La Paz: Linea Roja de Mí Teleférico en Agosto de 2014
When Ground Zero was finally cleared after the fall of the twin towers, New Yorkers trusted that thoughtful, ambitious urban design could make the city whole again. Why have they been so badly let down?
Secret nuclear bunker, next left – and other confusing, flawed and otherwise hilarious city signs
Bricks, photo by Marc Funda, www.wbs70.net
It’s hard to understate the scope of the problem, portrayed vividly by the Discovery Chanel in an episode of “Don’t Drive Here.” In the first three months of this year, traffic collisions in Lima caused 290 deaths and another 260 wounded. Discovery estimated that for every 100 vehicles on the road in Lima, 2.7 people will die. Rush hour crawls along at just over 6 miles per hour.
The sheer amount of vehicles on Lima’s roads also boggles the mind. For example, last year there were 32,500 buses circulating inside the city. Taxis are even worse: there are an estimated 230,000 taxis operating, of which only 40 percent are legal. Similarly populated New York City has 5,700 buses and only 13,000 cabs.
It’s no wonder transportation comes up as a primary citizen concern in opinion polls every year, with over 73 percent of the city complaining about traffic congestion, and nearly half of the city complaining about bus service.
But, the city’s historic transportation free-for-all is starting to change. The past few years have brought the first government interventions in transportation since the early 1990s, when deregulation eliminated public transportation and allowed exponential expansion of independent transportation companies and routes. A gleaming new BRT line cuts through the city. Developed in cooperation with the World Bank and modeled after Bogota’s Transmilenio, it moves about 500,000 people per day.
Cycle lane in downtown LA / photo: Marc Funda
Alexandra and Ainsworth Estate, London / Camden Council’s Architects Department, 1972-1979 / Photo: Marc Funda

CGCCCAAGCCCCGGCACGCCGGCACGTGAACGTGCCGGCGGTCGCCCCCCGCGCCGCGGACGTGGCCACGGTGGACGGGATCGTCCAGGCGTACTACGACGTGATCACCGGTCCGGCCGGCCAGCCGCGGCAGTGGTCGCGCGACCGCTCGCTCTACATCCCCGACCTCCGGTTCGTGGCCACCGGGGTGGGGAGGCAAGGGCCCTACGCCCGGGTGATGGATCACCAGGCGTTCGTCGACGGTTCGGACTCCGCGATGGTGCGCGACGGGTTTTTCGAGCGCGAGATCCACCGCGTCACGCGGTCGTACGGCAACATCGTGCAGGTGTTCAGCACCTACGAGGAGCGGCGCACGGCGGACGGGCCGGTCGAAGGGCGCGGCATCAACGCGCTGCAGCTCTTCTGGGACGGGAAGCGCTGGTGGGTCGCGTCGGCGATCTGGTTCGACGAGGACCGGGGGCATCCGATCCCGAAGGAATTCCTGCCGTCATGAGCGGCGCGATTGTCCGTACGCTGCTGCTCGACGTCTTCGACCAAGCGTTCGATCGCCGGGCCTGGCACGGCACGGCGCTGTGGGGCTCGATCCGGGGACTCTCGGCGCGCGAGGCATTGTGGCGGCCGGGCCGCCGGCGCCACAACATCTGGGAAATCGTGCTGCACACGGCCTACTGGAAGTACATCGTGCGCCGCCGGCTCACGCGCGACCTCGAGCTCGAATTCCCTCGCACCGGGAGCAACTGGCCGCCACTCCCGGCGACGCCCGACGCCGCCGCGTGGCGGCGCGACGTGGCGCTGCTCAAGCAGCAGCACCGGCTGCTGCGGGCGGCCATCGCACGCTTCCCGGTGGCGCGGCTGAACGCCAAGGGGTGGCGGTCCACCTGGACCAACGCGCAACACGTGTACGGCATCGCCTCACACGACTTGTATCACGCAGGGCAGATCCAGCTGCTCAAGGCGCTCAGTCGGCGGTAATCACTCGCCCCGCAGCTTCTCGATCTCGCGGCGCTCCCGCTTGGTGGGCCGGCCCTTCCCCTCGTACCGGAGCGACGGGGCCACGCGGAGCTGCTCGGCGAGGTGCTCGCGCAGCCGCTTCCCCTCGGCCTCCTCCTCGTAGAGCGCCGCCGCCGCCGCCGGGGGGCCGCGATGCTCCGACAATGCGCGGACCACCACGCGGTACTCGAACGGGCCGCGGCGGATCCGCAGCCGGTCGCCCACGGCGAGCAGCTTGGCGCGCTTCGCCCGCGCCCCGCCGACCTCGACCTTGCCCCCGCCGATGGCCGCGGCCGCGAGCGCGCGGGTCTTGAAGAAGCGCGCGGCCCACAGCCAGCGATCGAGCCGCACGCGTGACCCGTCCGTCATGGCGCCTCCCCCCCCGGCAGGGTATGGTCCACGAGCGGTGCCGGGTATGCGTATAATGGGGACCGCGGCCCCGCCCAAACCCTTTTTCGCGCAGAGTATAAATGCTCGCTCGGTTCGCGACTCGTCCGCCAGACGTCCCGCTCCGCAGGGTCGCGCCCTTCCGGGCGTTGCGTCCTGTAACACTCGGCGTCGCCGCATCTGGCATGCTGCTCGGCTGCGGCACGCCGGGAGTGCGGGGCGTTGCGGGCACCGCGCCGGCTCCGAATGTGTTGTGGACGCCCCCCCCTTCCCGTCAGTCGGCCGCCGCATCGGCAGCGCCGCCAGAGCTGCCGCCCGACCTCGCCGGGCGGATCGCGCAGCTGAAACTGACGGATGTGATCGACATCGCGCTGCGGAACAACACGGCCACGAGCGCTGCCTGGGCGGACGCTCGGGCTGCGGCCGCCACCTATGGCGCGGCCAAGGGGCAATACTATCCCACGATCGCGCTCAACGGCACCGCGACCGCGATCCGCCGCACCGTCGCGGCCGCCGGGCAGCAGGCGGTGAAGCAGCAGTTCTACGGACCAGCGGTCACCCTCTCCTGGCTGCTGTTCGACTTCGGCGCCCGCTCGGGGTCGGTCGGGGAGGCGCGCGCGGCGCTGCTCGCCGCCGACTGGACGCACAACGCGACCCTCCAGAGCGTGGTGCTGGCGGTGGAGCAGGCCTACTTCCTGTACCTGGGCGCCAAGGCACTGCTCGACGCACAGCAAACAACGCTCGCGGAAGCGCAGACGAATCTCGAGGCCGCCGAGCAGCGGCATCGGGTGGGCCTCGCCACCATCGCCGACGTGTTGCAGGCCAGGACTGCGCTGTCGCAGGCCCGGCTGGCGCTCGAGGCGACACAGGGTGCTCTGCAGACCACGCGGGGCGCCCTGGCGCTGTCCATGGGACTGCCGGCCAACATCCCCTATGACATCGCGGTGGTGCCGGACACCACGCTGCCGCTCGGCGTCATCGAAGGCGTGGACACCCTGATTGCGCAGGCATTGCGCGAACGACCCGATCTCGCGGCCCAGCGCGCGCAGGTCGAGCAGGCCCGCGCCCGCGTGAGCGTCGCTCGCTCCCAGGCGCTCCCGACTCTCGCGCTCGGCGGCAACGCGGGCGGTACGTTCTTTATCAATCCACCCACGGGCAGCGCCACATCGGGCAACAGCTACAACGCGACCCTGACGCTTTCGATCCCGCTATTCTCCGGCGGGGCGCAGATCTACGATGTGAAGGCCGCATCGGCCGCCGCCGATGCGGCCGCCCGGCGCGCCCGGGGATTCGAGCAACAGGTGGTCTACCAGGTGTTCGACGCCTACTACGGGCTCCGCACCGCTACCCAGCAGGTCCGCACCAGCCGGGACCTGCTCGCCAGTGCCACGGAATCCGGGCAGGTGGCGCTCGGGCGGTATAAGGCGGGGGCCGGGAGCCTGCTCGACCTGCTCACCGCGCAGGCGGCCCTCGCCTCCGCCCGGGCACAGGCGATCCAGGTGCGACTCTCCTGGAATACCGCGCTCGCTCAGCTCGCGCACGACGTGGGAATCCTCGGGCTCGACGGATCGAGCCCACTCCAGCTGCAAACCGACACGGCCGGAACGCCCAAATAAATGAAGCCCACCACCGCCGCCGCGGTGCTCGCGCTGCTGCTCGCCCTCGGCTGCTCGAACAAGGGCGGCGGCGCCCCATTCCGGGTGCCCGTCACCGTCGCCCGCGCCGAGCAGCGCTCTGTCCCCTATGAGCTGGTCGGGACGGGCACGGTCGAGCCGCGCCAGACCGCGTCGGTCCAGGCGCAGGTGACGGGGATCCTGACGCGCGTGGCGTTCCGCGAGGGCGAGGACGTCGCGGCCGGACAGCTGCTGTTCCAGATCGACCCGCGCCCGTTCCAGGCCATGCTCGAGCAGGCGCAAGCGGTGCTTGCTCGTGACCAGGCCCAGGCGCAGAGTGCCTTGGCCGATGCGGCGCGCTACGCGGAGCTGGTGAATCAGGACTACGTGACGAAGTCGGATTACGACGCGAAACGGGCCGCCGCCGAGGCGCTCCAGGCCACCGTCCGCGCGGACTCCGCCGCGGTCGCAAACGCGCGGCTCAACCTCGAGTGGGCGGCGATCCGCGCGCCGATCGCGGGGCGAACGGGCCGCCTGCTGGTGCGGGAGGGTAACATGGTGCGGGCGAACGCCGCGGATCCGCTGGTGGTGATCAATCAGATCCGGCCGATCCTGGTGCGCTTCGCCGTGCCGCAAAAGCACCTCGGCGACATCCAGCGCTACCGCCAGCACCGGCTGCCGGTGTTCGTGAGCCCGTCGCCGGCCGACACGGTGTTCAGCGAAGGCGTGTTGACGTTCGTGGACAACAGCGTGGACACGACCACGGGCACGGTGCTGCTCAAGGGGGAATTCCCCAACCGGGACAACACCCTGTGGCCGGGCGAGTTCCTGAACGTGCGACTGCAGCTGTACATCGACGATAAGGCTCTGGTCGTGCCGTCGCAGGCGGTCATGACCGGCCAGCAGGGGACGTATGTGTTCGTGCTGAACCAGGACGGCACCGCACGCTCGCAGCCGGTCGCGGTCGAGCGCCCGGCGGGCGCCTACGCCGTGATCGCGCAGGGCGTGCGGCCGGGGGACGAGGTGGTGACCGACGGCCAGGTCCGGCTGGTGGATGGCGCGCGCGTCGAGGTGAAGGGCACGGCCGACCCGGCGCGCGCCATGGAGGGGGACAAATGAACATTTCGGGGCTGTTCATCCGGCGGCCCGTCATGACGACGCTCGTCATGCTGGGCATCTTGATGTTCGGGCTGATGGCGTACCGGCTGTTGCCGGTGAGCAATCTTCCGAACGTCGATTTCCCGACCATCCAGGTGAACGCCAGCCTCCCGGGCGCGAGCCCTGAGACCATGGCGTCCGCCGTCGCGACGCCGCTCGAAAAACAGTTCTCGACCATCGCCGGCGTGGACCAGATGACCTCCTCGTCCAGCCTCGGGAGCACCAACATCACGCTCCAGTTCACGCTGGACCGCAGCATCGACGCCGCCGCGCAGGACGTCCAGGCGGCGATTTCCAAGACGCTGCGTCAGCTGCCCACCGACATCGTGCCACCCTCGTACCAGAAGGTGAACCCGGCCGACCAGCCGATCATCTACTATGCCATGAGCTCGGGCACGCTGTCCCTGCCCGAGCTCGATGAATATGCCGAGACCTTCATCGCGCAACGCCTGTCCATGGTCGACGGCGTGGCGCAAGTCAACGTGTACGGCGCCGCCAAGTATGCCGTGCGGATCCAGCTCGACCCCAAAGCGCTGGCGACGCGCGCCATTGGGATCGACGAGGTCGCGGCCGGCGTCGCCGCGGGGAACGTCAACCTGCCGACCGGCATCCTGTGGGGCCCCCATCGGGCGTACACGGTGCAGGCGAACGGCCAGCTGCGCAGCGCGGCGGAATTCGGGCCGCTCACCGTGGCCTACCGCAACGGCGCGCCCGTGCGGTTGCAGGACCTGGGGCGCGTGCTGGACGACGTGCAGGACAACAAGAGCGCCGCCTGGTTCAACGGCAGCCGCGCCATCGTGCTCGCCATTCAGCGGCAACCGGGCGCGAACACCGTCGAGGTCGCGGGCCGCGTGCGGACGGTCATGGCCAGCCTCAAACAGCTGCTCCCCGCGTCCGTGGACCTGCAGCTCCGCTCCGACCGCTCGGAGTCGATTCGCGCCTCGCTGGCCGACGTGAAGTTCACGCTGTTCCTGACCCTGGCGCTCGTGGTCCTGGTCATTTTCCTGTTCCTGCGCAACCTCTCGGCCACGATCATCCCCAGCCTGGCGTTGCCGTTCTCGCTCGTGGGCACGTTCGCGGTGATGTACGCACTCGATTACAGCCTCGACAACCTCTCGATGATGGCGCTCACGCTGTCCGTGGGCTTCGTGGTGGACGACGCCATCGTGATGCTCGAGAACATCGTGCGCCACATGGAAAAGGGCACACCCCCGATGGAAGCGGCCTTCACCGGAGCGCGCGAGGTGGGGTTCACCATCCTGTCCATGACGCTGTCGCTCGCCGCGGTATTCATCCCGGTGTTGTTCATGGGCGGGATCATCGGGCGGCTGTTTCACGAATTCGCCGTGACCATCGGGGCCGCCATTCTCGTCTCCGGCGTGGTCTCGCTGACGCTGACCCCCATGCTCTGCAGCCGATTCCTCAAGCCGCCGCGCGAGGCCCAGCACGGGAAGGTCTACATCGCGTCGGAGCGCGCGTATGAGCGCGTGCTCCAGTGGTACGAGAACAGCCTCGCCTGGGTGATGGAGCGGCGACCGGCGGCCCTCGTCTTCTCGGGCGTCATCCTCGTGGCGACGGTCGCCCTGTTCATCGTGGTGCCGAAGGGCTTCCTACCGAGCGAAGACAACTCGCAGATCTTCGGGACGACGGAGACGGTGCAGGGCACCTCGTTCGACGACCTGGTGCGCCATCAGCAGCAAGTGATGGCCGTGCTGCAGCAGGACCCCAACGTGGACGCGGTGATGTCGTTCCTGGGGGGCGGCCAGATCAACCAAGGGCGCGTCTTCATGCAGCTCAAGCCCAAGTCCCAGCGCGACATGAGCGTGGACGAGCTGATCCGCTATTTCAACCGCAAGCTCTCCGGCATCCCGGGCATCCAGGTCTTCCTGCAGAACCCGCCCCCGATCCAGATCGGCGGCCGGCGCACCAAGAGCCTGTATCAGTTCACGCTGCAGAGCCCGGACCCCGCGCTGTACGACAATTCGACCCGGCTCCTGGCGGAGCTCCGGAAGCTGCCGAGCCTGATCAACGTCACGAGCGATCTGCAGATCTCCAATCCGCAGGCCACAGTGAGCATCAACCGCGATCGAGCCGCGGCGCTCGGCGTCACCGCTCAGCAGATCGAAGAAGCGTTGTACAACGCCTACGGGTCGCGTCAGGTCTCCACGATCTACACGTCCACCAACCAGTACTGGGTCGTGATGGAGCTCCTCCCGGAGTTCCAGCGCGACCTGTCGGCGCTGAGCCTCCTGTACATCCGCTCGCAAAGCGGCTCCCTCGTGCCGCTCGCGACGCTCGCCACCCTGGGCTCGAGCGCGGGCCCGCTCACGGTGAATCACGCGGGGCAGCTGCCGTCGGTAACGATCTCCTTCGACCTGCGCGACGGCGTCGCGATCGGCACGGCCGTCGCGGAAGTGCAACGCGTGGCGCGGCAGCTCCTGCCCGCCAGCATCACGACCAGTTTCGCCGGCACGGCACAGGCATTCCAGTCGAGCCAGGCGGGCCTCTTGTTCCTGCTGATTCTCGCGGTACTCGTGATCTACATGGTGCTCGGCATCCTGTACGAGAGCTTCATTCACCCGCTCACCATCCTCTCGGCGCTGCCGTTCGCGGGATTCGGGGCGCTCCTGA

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Downtown Los Angeles / photo: Marc Funda
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West Covina, CA architecture 1970’s? / photos: Marc Funda
#westcovina #losangeles #california #architecture
New York, Hudson River / photo: Marc Funda
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1950 Rose Seidler House | Wahroonga, New South Wales, Australia | Architect: Harry Seidler
Bored with the monotony of suburbia? So was modernist architect Harry Seidler when he arrived from America in 1948. The potential of the Australian landscape fascinated him, but our boxy homes did not. As a result he embraced a modernist philosophy to create this liveable, functional sculptural home for his parents Rose and Max. However, their Viennese furniture was all but banned from the house by Seidler who favoured features such as open-plan living spaces, minimal colour schemes and built in wardrobes. Thanks to Harry they all made their Australian debuts here.
Originally from Austria, Seidler studied under Gropius and Breuer, interned for Alvar Aalto, and even worked with the great Brazilian architect, Oscar Niemeyer.
Source: hht.net.au | flickr.com/photos/88017382@N00 | Photos: Chimay Bleue
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